If we look at domestic violence, for example, especially against children, some people argue it seems to be on the rise. My own unresearched opinion is that we are currently speaking more openly about this issue, and writing more openly about it. Doing so raises public awareness, and may actually decrease this type of violence in society.

Having said all of that, Minerva's point is valid. Violence/porn for its own sake is distasteful to me. Does it contribute to increased violence? I just don't know the answer to that. I do believe, though, suppressing stories of violence has in the past contributed to increased violence.
Exactly, Dan, I whole-heartedly agree. You may have noticed that the issue of domestic violence, expecially against children, is a very important one to me. I remember a couple of months ago a major celebrity came out with a story of her own childhood experiences. One of my dear friends and colleagues was outraged -- saying "How could she say such things about her own family?" My friend felt that the celeb was merely sensationalising and profiting from her dysfunctional family.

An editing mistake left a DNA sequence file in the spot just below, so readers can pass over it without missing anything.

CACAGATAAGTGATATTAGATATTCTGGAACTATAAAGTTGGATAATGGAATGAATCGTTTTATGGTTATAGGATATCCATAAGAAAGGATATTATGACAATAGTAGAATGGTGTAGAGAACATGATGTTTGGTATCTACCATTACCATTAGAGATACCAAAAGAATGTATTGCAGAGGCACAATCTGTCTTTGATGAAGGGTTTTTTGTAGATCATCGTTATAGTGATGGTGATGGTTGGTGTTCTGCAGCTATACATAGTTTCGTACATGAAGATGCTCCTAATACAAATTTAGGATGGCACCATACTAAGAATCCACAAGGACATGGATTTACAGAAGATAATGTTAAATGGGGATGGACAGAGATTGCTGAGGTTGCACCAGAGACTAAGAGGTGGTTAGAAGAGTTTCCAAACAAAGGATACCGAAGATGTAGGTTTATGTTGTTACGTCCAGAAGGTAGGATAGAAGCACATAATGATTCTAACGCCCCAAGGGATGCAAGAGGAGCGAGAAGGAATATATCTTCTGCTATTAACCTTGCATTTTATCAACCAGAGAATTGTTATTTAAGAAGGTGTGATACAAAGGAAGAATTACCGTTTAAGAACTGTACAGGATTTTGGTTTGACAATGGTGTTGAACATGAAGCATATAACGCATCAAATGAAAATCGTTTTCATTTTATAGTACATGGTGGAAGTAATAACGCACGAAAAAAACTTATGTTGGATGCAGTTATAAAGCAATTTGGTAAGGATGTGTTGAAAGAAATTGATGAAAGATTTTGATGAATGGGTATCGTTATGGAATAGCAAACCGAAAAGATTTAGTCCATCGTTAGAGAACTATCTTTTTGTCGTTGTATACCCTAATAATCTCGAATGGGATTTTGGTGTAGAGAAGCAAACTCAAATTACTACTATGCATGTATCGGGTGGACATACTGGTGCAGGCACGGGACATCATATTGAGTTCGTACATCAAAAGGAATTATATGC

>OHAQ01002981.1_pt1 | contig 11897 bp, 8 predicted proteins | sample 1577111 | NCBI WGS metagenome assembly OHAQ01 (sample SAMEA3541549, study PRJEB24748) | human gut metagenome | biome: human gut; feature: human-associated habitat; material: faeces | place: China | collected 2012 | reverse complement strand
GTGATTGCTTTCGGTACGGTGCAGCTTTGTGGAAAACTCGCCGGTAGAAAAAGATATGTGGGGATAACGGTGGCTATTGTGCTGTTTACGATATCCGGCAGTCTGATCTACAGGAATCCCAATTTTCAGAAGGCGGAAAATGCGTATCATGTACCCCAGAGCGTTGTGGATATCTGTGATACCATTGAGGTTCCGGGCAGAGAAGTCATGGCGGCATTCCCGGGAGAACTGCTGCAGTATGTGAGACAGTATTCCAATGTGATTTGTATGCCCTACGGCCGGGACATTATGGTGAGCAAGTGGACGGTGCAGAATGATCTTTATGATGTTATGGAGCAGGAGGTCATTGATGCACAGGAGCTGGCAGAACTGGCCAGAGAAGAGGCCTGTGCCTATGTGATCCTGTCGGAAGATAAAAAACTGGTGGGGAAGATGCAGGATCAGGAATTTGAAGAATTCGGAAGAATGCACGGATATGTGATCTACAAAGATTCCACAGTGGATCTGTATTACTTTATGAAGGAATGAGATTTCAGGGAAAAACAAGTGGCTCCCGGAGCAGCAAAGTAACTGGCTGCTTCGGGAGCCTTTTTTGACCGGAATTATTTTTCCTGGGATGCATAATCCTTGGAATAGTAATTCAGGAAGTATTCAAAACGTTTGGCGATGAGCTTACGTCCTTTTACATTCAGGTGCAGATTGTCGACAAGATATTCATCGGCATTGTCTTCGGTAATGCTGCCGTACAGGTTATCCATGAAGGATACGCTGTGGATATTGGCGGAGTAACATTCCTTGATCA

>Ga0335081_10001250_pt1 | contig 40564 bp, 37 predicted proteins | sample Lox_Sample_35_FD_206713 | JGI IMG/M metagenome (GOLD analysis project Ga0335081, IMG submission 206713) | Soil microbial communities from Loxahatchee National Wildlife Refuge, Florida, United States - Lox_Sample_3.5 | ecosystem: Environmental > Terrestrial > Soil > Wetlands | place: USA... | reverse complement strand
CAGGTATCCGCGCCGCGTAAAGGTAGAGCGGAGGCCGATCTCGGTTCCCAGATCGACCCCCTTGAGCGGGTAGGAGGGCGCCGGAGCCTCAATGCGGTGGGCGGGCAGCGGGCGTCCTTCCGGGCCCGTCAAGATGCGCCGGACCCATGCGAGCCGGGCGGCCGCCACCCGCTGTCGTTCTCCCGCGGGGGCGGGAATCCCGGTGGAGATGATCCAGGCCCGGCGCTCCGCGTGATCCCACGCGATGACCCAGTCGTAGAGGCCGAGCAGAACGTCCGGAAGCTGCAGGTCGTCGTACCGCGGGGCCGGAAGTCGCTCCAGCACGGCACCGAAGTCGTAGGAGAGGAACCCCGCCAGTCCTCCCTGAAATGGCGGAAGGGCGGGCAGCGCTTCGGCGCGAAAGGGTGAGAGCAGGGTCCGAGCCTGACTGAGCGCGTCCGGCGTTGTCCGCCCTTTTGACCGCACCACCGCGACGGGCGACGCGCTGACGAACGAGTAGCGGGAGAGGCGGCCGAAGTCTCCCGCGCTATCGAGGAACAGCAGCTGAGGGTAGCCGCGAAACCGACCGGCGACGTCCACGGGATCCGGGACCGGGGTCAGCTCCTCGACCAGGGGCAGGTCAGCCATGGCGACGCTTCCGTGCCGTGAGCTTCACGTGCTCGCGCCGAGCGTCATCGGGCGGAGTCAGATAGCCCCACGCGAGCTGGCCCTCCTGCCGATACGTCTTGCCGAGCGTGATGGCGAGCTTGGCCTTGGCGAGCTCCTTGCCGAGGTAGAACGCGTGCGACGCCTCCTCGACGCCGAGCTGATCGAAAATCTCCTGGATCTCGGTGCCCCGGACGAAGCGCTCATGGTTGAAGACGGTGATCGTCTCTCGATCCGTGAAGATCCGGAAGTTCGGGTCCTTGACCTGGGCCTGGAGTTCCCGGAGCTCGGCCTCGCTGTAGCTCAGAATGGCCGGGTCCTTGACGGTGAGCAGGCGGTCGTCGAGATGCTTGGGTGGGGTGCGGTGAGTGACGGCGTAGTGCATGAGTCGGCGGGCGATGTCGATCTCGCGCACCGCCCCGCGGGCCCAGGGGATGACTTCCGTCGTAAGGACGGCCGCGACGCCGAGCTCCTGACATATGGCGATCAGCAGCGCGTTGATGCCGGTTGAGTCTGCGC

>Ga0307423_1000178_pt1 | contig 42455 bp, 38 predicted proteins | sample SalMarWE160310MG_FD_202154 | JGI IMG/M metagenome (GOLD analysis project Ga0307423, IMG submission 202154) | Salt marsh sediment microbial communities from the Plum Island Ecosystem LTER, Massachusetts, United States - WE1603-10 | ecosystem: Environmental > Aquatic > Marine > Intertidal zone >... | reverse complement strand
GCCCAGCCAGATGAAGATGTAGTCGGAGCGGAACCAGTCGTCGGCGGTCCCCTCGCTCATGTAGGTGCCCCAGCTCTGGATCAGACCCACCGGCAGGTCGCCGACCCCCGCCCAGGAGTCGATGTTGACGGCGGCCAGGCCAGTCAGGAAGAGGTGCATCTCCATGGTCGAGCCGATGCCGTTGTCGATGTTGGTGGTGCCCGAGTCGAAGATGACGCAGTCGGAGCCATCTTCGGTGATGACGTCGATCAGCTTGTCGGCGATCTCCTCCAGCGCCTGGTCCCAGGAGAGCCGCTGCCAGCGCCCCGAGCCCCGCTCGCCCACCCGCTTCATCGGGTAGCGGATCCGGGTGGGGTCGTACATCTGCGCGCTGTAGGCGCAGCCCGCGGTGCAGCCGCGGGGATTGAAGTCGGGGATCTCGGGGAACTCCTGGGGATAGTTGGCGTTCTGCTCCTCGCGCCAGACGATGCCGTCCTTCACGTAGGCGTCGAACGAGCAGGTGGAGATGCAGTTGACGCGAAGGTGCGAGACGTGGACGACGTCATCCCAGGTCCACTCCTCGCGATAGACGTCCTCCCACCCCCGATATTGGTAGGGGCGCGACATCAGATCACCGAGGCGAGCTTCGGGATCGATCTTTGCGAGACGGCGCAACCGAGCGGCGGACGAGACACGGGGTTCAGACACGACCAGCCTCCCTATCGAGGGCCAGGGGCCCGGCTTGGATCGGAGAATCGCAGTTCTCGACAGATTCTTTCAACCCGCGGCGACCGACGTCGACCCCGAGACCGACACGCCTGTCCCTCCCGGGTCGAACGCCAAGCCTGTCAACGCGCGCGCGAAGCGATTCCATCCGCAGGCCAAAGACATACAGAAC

Silence is not golden. It aids only the peretrators, never the victims. But this is in the case of true-crime, naturally.

Fiction, on the other hand, is art. As such, it should be a reflection of the artist's view of 'life'.
The title of this discussion is interesting. Last night I saw the play Stuff Happens and in one scene George W. Bush and Colin Powell are talking and Bush says he's heard all the comparisons to the fall of the Roman Empire and Powell says, "Yes, sir, but the last time I checked the Constitution we were a Republic."

I think one of the roles of literature is to present the world as much like it really is. We can't deal with things we don't understand.

Jon's feelings about climate change are probably right, that's what's going to happen and Dan is probably right that more and more of the world is going to look like Hong Kong - lots of people and not much space for them.

Well, how are we going to deal with those things? Depends how well we know ourselves. When I read Dan's line about things changing in the 60's I think, yes, that's when the 'tipping point' was reached when everyone wanted in on the good thing that only some had - and it wasn't handled well by anyone.

We nee anything that helps us see ourselves as we really are.